How Are The Hearings Conducted?

The Director of Arbitration schedules the date of the hearing. The parties will be notified in writing of the date and location of the initial hearing at least eight business days in advance. A verbatim record is kept of the proceedings. A party that elects to have the record transcribed shall bear the cost of such transcript unless the arbitrators direct otherwise.

At the hearing, the parties must present their respective cases by testimony and documentary evidence to the arbitrators. Claimants should document carefully the issues involved and their proof of damages, and explain to the arbitrators how much in money damages is being claimed and how they arrived at that figure. All hearings will be conducted by the arbitrators in the manner they determine will most full presentation of the evidence and arguments of the parties.

Generally, the following procedures will be observed:

  1. The arbitrators and the witnesses will be sworn.
  2. Each party will be given an opportunity to make a brief opening that is, a brief outline of the issues involved and what facts that party intends to prove. A party may waive the opening statement.
  3. The claimant will present facts to the arbitrators including relevant documents and testimony to establish and prove his or her claim.
  4. The respondent will present his or her case in the same manner as the claimant. Witnesses and parties who testify will be sworn and are subject to cross examination by the opposing side and questioning by the arbitrators. The opposing party may object to any evidence prior to its receipt by the arbitrators. Parties should bring sufficient copies of documents for each of the arbitrators, other parties, and the representative of the sponsoring organization. It is inappropriate to "testify" when questioning a witness, and a party may object if another party does that. A party may offer an affidavit in lieu of the live testimony of a witness. This may or may not be allowed by the arbitrators. Parties should be prepared to explain why a witness cannot come to the hearing and to explain whether the other party had an opportunity to examine the witness. A party should be prepared to bring the witness if the affidavit is not allowed.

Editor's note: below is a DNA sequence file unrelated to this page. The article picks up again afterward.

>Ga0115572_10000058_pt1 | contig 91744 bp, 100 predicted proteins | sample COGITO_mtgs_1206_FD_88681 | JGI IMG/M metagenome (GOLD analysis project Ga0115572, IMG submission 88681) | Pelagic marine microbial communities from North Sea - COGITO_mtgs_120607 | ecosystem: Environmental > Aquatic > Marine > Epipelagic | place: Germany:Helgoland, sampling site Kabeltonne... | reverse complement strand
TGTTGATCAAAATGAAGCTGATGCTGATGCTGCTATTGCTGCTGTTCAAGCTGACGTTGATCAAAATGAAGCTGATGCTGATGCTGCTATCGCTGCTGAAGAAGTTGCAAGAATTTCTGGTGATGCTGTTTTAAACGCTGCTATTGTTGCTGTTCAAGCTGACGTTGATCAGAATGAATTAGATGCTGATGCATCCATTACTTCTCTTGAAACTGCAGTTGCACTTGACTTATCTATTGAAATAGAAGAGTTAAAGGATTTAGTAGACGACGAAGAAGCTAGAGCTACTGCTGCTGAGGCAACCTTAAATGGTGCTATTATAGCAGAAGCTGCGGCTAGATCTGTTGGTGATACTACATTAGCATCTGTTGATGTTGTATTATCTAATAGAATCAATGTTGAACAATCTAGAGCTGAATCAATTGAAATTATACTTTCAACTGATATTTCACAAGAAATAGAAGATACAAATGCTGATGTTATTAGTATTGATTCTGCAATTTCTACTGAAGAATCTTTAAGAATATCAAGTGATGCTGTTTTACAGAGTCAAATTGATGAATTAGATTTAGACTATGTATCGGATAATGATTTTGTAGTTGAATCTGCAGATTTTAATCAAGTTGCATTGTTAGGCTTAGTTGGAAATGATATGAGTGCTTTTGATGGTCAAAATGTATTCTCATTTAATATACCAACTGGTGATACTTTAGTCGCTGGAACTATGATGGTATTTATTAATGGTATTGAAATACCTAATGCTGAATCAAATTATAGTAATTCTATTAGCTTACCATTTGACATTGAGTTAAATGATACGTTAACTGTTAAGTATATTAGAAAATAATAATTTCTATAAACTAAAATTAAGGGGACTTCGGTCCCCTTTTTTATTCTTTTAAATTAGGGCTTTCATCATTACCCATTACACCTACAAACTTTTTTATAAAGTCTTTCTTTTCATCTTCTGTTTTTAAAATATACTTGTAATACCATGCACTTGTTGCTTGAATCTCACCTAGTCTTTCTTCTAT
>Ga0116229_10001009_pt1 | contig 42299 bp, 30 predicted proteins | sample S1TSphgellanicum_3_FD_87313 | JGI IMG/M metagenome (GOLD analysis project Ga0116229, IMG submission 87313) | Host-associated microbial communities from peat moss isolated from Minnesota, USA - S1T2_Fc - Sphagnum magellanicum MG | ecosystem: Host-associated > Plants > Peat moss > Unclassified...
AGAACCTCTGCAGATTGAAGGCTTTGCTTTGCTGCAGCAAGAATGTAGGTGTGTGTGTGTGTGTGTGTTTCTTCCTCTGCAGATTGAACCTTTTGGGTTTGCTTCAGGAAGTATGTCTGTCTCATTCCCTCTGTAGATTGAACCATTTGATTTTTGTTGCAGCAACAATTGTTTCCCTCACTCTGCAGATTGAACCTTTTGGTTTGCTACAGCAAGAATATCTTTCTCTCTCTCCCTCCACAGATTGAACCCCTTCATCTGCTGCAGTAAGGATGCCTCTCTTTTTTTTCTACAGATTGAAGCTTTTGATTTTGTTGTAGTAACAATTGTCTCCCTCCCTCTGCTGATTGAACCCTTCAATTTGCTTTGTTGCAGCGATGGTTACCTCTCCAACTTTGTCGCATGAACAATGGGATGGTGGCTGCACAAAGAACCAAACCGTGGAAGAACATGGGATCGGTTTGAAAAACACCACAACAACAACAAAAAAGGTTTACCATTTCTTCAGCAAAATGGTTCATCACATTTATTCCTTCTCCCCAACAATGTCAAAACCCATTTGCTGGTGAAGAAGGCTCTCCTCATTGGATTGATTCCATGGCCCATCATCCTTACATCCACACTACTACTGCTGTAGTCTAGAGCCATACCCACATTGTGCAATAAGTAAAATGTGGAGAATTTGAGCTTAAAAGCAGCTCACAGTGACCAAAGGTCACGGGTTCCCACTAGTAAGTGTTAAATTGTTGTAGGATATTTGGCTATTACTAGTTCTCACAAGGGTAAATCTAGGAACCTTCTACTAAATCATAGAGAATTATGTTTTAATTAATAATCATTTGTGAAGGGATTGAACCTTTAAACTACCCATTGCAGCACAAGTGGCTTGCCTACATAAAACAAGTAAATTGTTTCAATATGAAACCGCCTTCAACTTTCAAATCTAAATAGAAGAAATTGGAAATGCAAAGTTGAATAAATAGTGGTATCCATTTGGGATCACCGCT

5. Any counter claim or other matter may be presented in the same way.
  6. Parties may present rebuttal evidence if appropriate.
  7. Closing statements may be presented and consist generally of final arguments by the parties and brief summations of the testimony and other evidence introduced at the hearing. A party should refer only to evidence already in the record and not use the closing statement as an opportunity to present new evidence. A party may waive a closing statement.
  8. The parties are to leave together at the end of the hearing.
  9. The arbitrators may proceed with a case even if a party does not appear and/or answer.

Contact Ms. Stoneman - Stoneman Law Offices - Texas & Colorado. (800) 783-0748 Free Consultation - Representing Clients Nationwide